The story of disgraced cyclist Lance Armstrong isn’t just about the greatest doping conspiracy in sports history—it's about the nature of corruption, whether in athletics, business, politics or society at large.
Blending memoir that recounts his own family’s struggles with cancer and reportage from Europe's elite racing circuit (including access to riders such as Carlos Sastre and Ryder Hesjedel), journalist Richard Poplak draws out the parallels between the elaborate, cult-like regime constructed around Armstrong and the sort of corruption he's witnessed first-hand in the developing world.
This book is not a definitive account of the Lance Armstrong era. It does not divulge any new information on his many years as a doper and cyclist. Rather, Braking Bad is an incisive, eloquent, and thought-provoking meditation on the most human of foibles, corruption, and how it preys so auspiciously on the most human of virtues, idealism and hope.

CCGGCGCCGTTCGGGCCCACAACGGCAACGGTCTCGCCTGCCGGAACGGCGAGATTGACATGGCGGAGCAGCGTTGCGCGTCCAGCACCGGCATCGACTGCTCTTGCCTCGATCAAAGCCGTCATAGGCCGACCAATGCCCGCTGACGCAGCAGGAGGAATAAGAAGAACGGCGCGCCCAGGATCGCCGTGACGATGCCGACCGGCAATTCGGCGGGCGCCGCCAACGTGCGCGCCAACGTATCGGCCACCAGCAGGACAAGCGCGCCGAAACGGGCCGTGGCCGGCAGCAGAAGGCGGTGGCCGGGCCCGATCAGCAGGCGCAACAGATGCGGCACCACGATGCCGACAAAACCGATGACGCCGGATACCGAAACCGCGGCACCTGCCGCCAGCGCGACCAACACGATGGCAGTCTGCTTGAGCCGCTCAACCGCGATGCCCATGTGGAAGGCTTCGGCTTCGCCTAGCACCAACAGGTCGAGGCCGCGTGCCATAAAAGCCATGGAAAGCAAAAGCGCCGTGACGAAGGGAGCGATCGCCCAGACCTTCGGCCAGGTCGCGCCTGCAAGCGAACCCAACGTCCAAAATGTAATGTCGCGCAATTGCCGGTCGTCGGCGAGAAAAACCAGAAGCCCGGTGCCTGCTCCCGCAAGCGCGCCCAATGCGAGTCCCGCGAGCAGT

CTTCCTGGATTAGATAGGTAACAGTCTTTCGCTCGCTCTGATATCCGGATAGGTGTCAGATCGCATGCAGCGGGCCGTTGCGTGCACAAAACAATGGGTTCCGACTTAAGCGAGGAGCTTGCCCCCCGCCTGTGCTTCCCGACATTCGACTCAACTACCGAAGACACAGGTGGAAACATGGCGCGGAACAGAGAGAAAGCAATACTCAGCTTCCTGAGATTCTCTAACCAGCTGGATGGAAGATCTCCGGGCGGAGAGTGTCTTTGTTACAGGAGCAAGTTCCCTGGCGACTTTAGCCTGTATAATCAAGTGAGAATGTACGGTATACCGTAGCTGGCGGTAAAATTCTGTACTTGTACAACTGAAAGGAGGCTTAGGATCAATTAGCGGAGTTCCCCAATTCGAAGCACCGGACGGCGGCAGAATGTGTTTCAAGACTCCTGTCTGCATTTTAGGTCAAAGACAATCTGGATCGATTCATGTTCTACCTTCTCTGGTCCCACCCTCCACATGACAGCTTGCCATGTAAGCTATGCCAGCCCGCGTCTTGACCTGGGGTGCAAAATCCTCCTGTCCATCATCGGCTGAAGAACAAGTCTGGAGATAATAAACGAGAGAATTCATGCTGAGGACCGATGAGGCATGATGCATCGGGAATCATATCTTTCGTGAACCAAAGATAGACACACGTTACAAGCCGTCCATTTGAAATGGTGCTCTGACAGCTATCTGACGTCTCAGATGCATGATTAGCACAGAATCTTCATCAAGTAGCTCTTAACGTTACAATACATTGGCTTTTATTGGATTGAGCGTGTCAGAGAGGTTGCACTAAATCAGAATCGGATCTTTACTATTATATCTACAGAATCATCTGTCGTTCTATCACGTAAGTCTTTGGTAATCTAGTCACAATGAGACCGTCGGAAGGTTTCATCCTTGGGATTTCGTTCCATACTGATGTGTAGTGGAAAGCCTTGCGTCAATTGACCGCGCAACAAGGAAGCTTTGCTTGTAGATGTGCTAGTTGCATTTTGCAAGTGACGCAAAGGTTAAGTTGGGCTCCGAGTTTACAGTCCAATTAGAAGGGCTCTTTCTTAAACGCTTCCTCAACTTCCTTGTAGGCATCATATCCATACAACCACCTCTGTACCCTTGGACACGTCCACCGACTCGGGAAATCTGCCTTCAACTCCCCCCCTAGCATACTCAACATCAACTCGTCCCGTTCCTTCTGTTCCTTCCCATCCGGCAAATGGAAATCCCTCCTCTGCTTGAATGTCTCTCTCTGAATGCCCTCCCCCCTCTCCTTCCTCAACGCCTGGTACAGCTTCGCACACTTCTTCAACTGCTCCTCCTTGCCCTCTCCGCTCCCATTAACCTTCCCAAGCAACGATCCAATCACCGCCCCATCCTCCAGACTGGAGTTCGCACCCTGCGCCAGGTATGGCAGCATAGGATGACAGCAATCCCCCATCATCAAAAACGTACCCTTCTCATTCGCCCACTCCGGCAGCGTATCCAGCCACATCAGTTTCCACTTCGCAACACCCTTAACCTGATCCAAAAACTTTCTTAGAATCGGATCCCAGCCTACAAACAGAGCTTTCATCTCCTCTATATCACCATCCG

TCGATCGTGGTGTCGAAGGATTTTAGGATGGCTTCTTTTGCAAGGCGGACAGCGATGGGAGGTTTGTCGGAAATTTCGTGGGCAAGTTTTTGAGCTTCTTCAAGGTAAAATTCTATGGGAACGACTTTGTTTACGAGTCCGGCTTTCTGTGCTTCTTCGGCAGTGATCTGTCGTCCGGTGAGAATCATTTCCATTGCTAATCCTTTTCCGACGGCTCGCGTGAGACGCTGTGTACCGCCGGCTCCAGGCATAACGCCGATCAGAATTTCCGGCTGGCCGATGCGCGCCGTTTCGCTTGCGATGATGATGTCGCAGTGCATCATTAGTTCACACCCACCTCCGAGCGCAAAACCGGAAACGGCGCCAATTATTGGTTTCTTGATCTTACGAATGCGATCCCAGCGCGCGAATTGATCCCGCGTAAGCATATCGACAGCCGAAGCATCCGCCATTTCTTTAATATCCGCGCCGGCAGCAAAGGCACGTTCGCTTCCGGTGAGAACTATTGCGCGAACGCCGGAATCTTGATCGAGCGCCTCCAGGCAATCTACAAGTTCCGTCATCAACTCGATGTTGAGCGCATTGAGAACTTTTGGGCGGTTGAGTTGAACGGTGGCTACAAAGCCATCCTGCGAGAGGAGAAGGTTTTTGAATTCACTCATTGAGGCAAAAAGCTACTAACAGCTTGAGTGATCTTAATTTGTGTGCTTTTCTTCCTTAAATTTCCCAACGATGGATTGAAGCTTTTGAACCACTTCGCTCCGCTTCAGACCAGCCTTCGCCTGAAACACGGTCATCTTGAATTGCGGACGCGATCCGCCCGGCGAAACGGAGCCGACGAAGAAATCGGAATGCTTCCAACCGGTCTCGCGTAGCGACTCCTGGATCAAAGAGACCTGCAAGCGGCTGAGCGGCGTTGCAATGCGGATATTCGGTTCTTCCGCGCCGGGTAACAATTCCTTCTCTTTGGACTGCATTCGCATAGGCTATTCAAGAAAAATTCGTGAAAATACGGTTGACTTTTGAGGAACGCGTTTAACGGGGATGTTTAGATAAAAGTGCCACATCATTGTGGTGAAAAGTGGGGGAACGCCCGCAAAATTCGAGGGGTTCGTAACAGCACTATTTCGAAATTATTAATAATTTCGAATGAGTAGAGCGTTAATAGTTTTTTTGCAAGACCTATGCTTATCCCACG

Richard Poplak is an award-winning author, journalist and graphic novelist. He was born in Johannesburg, South Africa, and trained as a filmmaker and fine artist at Montreal’s Concordia University. Now, Richard can be found learning to play polo, chasing Big Game in Africa, investigating German sub-sub cultures in Namibia, eating at TGI Fridays in the Middle East, bowling in Kazakhstan, or racing Mercedes sports sedans in Russia.
His first book was the highly acclaimed Ja, No, Man: Growing Up White in Apartheid-Era South Africa (Penguin, 2007); his follow-up, entitled The Sheikh’s Batmobile: In Pursuit of American Pop-Culture in the Muslim World (Soft Skull, 2010), is out now. Richard has also written the experimental journalistic graphic novel Kenk: A Graphic Portrait (Pop Sandbox, 2010). He is currently co-authoring a book about a rising Africa with journalist Kevin Bloom, called Whiteout: An Investigative Journey into Africa 3.0.